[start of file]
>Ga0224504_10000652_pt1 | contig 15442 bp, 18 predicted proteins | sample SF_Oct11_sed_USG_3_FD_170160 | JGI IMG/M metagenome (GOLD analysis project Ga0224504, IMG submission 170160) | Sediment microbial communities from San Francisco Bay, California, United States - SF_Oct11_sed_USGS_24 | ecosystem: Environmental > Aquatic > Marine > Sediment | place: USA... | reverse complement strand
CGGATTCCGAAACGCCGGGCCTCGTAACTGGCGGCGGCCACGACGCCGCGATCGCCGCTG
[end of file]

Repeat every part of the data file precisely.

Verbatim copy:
>Ga0224504_10000652_pt1 | contig 15442 bp, 18 predicted proteins | sample SF_Oct11_sed_USG_3_FD_170160 | JGI IMG/M metagenome (GOLD analysis project Ga0224504, IMG submission 170160) | Sediment microbial communities from San Francisco Bay, California, United States - SF_Oct11_sed_USGS_24 | ecosystem: Environmental > Aquatic > Marine > Sediment | place: USA... | reverse complement strand
CGGATTCCGAAACGCCGGGCCTCGTAACTGGCGGCGGCCACGACGCCGCGATCGCCGCTG